What Are You Stitching?
16th November 2018
In this week’s issue of All Stitched Up! we featured Jane Nicholas’ project ‘Life Cycle of the Swallowtail Butterfly’ from Inspirations #100. When you think about Jane Nicholas, one of the first things that comes to mind is stumpwork and her incredible ability to reproduce almost anything using this technique. This week we share the work of some stitchers who may just become as renowned for their own stumpwork abilities…
Karen Friscia Zoback | USA
We first saw the work of Karen in All Stitched Up! Issue 126 and heard how, after seeing stumpwork at a quilt show, she bought a book and taught herself the technique. This week we feature two more pieces she’s created with this very challenging, but captivating of techniques.
Again Karen, your meticulous approach to stitching has created another two spectacular pieces! We can’t wait to see what stumpwork is next from your needle and thread.
Mavis Brown | Canada
‘Attending a Beating Around the Bush seminar is so inspiring and I came away with so much enthusiasm from 2016! I took Hazel Blomkamp’s class and it was a wonderful challenge and so satisfying to complete. So much so I am currently working on Roger the Rhinoceros! I completed each project from the conference. I enjoyed the networking, the chance to chat with such amazing teachers, whether in their class or not, and the impeccable organization of the conference. Our guild is a teaching guild and I have been honoured to pass on some of the techniques learned at BATB 2012 and 2016. I love the challenges in the projects and have just finished my kookaburra, a Rajmahal design. I am having such fun!’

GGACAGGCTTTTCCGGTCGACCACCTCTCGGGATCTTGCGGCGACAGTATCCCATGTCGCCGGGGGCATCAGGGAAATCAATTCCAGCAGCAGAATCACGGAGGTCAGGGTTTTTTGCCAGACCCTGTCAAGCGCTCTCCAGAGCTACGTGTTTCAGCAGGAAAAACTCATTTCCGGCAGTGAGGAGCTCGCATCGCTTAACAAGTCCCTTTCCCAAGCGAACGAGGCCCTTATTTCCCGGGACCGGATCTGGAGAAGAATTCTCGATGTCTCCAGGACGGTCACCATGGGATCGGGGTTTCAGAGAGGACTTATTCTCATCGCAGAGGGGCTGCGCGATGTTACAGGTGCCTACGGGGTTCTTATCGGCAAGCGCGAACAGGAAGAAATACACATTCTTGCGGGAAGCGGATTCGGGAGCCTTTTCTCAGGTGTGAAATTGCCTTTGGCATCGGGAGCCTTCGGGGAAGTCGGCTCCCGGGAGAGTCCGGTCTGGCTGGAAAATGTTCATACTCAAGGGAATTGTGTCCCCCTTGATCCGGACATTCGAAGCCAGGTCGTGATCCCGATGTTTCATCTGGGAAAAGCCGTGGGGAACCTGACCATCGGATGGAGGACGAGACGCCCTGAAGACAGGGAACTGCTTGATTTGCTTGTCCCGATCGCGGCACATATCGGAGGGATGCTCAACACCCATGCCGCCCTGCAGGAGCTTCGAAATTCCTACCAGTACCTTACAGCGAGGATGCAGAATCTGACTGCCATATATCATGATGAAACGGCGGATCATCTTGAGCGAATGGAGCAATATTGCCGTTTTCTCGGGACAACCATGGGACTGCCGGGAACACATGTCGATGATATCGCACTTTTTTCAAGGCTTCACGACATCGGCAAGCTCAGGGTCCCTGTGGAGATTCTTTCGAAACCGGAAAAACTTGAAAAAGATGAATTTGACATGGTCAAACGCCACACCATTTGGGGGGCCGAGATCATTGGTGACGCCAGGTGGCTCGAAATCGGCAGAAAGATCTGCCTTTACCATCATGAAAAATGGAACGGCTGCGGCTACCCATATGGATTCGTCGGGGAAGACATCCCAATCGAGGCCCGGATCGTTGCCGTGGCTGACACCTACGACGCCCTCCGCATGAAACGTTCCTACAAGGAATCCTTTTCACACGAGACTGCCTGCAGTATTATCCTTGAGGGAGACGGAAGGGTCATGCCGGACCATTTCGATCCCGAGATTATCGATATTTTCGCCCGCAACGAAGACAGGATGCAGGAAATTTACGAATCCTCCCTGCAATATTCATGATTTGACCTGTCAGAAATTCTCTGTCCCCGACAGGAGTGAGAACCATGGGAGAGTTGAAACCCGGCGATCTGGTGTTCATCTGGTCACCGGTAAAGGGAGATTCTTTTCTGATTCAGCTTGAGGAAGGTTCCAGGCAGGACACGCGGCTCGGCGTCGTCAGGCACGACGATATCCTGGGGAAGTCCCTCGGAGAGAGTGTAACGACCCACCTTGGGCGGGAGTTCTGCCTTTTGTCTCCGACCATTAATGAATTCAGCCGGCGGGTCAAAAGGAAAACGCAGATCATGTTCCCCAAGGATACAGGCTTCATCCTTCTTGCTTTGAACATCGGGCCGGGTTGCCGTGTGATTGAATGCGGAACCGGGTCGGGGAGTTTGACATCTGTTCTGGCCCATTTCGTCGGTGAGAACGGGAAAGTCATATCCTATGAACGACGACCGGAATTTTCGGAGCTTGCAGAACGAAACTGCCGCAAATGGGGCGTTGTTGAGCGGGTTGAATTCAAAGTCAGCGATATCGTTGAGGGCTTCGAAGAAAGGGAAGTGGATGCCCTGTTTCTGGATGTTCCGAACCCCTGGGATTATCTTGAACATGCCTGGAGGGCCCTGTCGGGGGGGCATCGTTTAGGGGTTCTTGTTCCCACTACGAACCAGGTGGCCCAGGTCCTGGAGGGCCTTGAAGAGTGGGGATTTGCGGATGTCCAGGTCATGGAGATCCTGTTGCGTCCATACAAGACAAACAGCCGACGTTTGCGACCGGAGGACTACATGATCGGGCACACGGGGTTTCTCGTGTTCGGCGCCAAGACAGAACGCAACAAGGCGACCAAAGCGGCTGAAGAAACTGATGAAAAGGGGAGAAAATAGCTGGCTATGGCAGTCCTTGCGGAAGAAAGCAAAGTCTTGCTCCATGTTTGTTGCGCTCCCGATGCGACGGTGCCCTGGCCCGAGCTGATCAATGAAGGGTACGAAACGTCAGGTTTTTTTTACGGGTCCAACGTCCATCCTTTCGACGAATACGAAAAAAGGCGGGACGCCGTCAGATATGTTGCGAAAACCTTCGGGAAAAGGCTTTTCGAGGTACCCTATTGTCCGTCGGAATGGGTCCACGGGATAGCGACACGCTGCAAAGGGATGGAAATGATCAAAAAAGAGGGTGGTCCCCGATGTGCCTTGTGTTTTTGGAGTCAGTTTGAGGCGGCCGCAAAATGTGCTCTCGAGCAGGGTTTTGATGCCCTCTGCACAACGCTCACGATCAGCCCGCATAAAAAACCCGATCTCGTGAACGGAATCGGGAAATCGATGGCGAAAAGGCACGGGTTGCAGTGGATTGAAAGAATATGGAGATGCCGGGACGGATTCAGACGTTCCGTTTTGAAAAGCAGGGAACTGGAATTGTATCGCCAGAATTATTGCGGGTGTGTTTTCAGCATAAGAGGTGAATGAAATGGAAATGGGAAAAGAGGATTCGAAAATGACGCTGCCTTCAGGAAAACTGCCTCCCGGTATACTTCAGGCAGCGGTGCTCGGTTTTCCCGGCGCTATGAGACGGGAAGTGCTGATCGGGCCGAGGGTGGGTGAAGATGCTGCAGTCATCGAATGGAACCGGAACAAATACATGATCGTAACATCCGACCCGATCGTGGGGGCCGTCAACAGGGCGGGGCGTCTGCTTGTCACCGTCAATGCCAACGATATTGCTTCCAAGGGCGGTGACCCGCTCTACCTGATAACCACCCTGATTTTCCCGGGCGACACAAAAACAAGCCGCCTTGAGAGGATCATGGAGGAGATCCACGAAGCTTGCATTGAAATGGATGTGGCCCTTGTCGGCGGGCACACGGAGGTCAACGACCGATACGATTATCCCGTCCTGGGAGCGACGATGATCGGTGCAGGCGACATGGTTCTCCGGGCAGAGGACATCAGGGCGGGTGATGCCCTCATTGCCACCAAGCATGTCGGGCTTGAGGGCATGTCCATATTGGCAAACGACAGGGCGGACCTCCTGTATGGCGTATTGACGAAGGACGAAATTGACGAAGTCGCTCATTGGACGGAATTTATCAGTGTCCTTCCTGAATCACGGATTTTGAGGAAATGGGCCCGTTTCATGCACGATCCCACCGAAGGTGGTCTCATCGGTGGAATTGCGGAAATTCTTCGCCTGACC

Mavis, not only do we love your kookaburra and the interest your stumpwork elements have added to the piece, but we love your enthusiasm for all things needle and thread!
Terry Mullen | USA
‘I love boxes, in fact who doesn’t?! A few years ago our local Embroidery Guild Chapter gave each member a packet of materials – hand dyed wool pieces, buttons, beads, etc and issued a challenge to make something. The colors of the materials immediately spoke to me of the seasons. I pondered for several months, taking out the materials and looking at them often. One day I was in my work area and I noticed a nice oval paperboard box that I had had for a couple of years. I got the idea of a Box of Days, with symbols of the four seasons running around the side of the box. I was off and running!
‘I had a wonderful time choosing how to depict each season and designing how they should flow into one another. Sometime into the process I knew that I wanted a tree on the lid. My wonderful husband provided wire and I constructed my windswept tree, then covered it with cotton string. I stitched small leaf beads to the branches and hung a tiny birdcage charm on it. I padded the top to make hillocks and used flower-shaped beads on them.’
‘A piece of iridescent material made a pond, complete with turtle bead and then blue and white beads made a waterfall over the edge. This is mostly done with wool applique, but there are several specialty stitch techniques included. I see many things I could have done differently and/or improved on, but I had so much fun doing it and am quite proud of how it came out!’
Terry, you have right to be proud of what you’ve created with needle and thread! Your box is unique and colourful and beautifully constructed.
Have you taken to stumpwork like Karen, Mavis and Terry? We’d love to see what you’ve created with needle and thread. Email photos of your work along with a few details about your stitching journey to firstname.lastname@example.org